KWL's are a very popular tool for students to use while introducing a new topic or unit. The KWL name comes from a mnemonic device that corresponds to the sequential goals of the exercise. The K stands for what students already know; W stands for what students want to know or wonder about the topic; and L stands for what students have learned (Moore, Moore, Cunningham and Cunningham, 2011). The KWL is effective because it takes students through the thought process of their learning. They start by examining how facts they already know could be connected to the topic. They analyze the text and develop questions about the topic. Lastly, they determine what connections they have made throughout a reading, video or series of lessons.
According to Teaching Social Studies in Middle and Secondary Schools (Beal, Bolick, Martorella, 2009), the benefits of the KWL technique include:
Here is how a sample KWL lesson might look:
1. First off, either hand out a graphic organizer of a KWL or have students create three columns in their notebook. Up at the top, label the first column 'K'; second column 'W', and third column 'L'. Make sure students understand what each letter corresponds to.
2. Introduce the reading, video, or presentation. For example, my students would do this for a reading on population issues in China.
3. Have students create a list in their 'K' column of a minimum of 3 ideas they know about this topic already. Make sure to give students a minimum or goal to reach in each column.
4. Have students thumb through the reading paying attention to headings and key ideas to generate questions they want to have learned by reading this piece. Again, make sure you set a minimum for students to record.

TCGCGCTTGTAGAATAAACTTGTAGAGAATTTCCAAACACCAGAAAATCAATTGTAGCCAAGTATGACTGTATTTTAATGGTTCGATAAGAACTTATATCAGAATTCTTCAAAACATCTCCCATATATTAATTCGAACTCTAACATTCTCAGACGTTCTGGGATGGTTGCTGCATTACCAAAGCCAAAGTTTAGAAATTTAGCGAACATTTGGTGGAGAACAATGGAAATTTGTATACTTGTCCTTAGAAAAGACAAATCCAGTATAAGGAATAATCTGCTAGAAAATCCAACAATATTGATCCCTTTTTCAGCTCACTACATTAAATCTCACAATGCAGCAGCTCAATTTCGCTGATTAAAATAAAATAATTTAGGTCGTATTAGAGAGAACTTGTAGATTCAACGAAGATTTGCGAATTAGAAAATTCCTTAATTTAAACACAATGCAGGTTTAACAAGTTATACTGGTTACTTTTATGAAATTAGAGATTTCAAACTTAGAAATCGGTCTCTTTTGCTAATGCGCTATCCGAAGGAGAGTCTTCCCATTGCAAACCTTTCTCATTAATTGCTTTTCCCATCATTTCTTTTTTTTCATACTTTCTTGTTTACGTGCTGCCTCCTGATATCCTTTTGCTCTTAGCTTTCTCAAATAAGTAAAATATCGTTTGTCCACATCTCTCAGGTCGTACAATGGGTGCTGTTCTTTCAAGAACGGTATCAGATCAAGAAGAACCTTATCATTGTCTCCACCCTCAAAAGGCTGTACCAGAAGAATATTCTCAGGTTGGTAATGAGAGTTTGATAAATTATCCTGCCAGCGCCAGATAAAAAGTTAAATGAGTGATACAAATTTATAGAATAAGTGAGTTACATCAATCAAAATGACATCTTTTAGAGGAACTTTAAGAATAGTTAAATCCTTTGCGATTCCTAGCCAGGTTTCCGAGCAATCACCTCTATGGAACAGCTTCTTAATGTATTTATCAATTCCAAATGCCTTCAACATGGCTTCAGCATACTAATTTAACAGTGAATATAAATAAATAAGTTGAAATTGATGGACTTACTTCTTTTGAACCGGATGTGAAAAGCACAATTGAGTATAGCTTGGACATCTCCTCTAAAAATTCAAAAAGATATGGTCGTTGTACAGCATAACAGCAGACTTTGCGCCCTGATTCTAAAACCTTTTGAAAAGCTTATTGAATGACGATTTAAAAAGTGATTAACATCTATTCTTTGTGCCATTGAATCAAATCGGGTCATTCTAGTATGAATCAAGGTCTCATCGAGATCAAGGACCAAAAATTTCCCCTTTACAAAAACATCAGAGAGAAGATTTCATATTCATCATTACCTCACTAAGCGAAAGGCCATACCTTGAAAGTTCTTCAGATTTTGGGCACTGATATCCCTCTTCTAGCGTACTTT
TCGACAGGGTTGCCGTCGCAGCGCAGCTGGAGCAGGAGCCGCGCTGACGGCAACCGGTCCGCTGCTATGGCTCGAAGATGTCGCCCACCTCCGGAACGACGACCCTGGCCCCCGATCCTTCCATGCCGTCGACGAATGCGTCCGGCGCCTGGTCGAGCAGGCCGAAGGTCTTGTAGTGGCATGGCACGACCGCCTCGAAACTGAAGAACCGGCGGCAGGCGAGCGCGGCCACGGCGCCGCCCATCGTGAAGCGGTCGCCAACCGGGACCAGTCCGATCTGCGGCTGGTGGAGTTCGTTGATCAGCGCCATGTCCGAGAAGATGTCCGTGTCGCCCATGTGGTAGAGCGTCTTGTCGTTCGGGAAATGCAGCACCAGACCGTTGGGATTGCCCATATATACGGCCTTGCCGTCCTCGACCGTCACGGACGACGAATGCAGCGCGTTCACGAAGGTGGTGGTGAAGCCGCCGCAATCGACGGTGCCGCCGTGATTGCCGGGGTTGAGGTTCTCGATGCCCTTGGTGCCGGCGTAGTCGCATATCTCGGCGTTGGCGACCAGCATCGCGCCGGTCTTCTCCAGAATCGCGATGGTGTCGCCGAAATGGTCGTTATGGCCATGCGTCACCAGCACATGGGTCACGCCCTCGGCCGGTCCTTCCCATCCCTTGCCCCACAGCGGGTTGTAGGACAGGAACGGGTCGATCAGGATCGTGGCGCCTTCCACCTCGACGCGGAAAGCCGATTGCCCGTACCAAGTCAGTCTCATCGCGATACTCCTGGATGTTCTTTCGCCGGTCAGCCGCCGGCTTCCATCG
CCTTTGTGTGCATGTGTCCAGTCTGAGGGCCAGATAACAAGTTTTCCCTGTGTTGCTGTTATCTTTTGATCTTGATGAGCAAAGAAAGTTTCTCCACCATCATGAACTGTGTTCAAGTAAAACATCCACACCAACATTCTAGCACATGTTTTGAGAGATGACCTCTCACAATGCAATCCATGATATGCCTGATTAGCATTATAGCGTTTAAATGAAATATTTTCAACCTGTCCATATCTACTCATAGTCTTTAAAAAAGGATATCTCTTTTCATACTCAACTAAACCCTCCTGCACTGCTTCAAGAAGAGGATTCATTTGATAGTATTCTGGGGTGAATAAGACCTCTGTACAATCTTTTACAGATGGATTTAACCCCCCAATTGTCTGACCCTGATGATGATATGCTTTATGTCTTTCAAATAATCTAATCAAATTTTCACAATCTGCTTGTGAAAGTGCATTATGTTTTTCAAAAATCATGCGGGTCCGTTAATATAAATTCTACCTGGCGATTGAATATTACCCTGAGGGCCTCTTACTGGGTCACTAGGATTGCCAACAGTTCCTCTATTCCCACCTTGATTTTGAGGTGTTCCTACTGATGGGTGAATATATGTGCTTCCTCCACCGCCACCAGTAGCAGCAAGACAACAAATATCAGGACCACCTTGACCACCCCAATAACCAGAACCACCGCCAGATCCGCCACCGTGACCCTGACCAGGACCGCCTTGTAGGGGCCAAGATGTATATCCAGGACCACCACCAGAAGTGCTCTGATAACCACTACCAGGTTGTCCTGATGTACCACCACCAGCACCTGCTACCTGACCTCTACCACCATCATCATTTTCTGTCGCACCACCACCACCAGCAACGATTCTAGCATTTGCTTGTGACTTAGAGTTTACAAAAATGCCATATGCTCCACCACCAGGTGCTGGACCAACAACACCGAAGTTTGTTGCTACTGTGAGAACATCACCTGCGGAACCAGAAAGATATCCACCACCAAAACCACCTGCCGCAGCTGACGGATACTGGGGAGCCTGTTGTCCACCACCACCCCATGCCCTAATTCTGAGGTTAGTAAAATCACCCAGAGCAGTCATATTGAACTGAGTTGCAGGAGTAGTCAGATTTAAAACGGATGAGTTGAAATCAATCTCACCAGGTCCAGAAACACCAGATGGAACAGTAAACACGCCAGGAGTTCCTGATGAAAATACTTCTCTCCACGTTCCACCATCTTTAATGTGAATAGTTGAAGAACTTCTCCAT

5. After students have filled out the 'K' and 'W' portions, you can open up a class discussion so students can see what their peers know about this topic already, and allow them to make connections between each other.
6. Students read the passage, recording connections and important facts they learned in the 'L' column.
7. After students have finished recording in their KWL chart, you can bring the class together for another large discussion or have students pair up to share their L column.
8. To make sure students made the connections that you wanted from a lesson, make sure to add an overarching question or ticket-out-the-door for students to reflect and looks for the answers from the reading.
KWL in writing
The KWL has the student practice communicating their prior knowledge, and knowledge of a reading, meeting the Common Core writing standard:
Write routinely over extended time frames (time for research, reflection, and revision) and shorter time frames (a single sitting or a day or two) for a range of discipline-specific tasks, purposes, and audiences.
Beal, C., Bolick, C. M., & Martorella, P. H. (2009). Comprehending, Communicating, and Remembering Subject Matter. Teaching social studies in middle and secondary schools(5th ed., ). Boston: Allyn & Bacon/Pearson.
Gamble, L. M. (2011, November 1). Using a KWL Chart to Solve a Word Problem. YouTube. Retrieved July 22, 2014, from https://www.youtube.com/watch?v=X7u3Jy5KyT8
Moore, D. W., Moore, S. A., Cunningham, P. M., & Cunningham, J. W. (2011). Comprehension. Developing readers and writers in the content areas, K-12 (6th ed., ). Boston : Pearson.
The Balanced Literacy Diet. (2011, November 20). The KWL Chart: Building Knowledge with a Graphic Organizer (Virtual Tour). YouTube. Retrieved July 21, 2014, from https://www.youtube.com/watch?v=Tqio26afllA
The KWL Chart: Building Knowledge with a Graphic Organizer
In this video, the teacher combines two strategies: KWL and a Word Wall over students' knowledge of the state of Mississippi. This has the effect of a permanent visual reminder for students throughout the unit. It also allows for additions to be made in the 'W' and "L' columns through the course of the unit. Students draw on multiple resources like their textbook, internet, videos, and conversations with peers and family members to generate their understandings of Mississippi.
Using a KWL Chart to Solve a Word Problem
In this video, it shows an alternative way to use a KWL Chart. It shows how to solve a math problem with it. Through using the different columns, it helps students meta-cognition throughout the process of solving the word problem.